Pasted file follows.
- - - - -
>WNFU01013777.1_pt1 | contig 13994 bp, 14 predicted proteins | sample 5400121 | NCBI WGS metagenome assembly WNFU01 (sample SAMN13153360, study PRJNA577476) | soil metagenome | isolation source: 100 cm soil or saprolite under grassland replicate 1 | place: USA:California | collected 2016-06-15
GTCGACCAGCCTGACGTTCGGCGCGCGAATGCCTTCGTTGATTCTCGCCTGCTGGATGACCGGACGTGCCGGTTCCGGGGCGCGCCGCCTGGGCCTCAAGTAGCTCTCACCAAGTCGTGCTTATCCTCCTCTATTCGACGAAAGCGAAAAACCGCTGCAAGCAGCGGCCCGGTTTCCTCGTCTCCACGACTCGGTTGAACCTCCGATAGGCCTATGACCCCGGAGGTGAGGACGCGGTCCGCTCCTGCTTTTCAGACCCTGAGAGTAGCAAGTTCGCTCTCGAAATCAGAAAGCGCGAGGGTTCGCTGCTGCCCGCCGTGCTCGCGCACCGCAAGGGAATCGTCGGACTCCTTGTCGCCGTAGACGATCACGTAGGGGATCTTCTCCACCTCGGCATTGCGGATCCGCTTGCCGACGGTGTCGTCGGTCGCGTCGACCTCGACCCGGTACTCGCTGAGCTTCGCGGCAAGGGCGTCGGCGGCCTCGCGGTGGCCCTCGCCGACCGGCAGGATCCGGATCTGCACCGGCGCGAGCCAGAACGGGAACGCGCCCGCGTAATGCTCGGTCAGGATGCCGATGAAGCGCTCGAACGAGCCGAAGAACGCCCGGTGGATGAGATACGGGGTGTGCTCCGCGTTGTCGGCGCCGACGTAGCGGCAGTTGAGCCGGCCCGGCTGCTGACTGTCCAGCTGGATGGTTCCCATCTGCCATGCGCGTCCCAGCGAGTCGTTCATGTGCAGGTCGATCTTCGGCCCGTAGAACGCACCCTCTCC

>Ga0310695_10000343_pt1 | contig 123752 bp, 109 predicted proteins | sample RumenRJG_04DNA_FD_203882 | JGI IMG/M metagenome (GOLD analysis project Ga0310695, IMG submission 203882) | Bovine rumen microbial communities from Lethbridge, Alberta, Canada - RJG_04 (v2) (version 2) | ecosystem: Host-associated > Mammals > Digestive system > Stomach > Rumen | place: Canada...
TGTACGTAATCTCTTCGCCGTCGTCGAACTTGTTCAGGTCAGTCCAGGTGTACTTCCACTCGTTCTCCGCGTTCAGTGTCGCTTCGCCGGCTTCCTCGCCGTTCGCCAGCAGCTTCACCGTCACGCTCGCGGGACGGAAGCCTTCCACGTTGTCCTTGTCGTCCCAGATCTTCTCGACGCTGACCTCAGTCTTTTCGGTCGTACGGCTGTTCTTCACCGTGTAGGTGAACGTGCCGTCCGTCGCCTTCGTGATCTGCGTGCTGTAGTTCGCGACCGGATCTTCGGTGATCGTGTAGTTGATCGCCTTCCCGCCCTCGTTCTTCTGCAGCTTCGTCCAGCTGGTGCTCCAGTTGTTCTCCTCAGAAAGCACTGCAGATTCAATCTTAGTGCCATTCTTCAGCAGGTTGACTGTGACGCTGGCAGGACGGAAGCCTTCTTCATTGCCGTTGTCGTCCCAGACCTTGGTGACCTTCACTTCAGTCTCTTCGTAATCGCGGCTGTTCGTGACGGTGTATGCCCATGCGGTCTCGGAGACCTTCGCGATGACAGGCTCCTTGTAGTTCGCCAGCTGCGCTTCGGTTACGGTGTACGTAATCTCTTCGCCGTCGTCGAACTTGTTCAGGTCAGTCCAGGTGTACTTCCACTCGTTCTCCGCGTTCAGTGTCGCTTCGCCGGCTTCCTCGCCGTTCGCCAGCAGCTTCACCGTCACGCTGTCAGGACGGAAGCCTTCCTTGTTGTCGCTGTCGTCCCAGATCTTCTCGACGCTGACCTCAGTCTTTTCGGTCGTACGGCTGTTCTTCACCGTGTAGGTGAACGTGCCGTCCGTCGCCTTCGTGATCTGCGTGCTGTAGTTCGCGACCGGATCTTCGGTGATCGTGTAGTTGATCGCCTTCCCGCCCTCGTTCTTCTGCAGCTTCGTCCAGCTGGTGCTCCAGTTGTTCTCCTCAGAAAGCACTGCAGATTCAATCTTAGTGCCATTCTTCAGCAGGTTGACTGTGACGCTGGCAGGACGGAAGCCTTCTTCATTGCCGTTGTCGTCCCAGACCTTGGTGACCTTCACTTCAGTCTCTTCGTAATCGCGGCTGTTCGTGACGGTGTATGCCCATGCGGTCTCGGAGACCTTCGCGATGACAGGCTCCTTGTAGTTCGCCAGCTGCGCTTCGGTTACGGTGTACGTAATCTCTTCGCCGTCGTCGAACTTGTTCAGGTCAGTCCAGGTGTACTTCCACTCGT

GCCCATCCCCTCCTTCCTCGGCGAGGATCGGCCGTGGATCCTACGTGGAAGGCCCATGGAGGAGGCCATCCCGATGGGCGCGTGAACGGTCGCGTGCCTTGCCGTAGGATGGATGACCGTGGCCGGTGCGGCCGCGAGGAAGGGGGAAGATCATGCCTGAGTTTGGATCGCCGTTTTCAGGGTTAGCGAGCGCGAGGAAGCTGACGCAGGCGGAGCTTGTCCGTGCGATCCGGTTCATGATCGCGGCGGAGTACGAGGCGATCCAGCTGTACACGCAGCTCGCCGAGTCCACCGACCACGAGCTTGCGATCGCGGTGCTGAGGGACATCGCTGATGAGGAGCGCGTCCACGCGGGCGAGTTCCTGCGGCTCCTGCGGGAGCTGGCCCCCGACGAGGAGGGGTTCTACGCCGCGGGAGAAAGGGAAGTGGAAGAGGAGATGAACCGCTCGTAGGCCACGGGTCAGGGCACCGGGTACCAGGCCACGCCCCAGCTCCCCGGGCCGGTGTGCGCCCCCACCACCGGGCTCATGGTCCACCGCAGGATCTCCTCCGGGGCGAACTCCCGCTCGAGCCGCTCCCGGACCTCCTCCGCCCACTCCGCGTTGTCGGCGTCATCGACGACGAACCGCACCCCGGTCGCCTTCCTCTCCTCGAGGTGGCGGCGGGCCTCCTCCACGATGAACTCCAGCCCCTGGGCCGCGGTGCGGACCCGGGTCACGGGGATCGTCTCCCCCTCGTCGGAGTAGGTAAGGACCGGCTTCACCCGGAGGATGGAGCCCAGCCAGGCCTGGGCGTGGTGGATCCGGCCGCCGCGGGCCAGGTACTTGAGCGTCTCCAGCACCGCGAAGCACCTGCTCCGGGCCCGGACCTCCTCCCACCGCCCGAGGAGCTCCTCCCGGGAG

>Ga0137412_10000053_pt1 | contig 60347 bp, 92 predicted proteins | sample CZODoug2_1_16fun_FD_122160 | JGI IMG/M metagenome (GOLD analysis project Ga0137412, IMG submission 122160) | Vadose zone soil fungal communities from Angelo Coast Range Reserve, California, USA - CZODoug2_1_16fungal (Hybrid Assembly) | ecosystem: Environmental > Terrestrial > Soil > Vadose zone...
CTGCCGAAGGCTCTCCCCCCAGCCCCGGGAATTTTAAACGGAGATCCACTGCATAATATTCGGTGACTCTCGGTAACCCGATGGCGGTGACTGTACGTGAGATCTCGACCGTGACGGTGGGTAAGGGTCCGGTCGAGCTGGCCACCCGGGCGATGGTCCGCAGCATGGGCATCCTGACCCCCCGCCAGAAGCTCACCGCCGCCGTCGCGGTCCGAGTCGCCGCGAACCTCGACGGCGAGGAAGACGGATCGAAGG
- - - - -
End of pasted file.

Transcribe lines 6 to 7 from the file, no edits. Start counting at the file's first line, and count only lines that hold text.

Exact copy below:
>Ga0137412_10000053_pt1 | contig 60347 bp, 92 predicted proteins | sample CZODoug2_1_16fun_FD_122160 | JGI IMG/M metagenome (GOLD analysis project Ga0137412, IMG submission 122160) | Vadose zone soil fungal communities from Angelo Coast Range Reserve, California, USA - CZODoug2_1_16fungal (Hybrid Assembly) | ecosystem: Environmental > Terrestrial > Soil > Vadose zone...
CTGCCGAAGGCTCTCCCCCCAGCCCCGGGAATTTTAAACGGAGATCCACTGCATAATATTCGGTGACTCTCGGTAACCCGATGGCGGTGACTGTACGTGAGATCTCGACCGTGACGGTGGGTAAGGGTCCGGTCGAGCTGGCCACCCGGGCGATGGTCCGCAGCATGGGCATCCTGACCCCCCGCCAGAAGCTCACCGCCGCCGTCGCGGTCCGAGTCGCCGCGAACCTCGACGGCGAGGAAGACGGATCGAAGG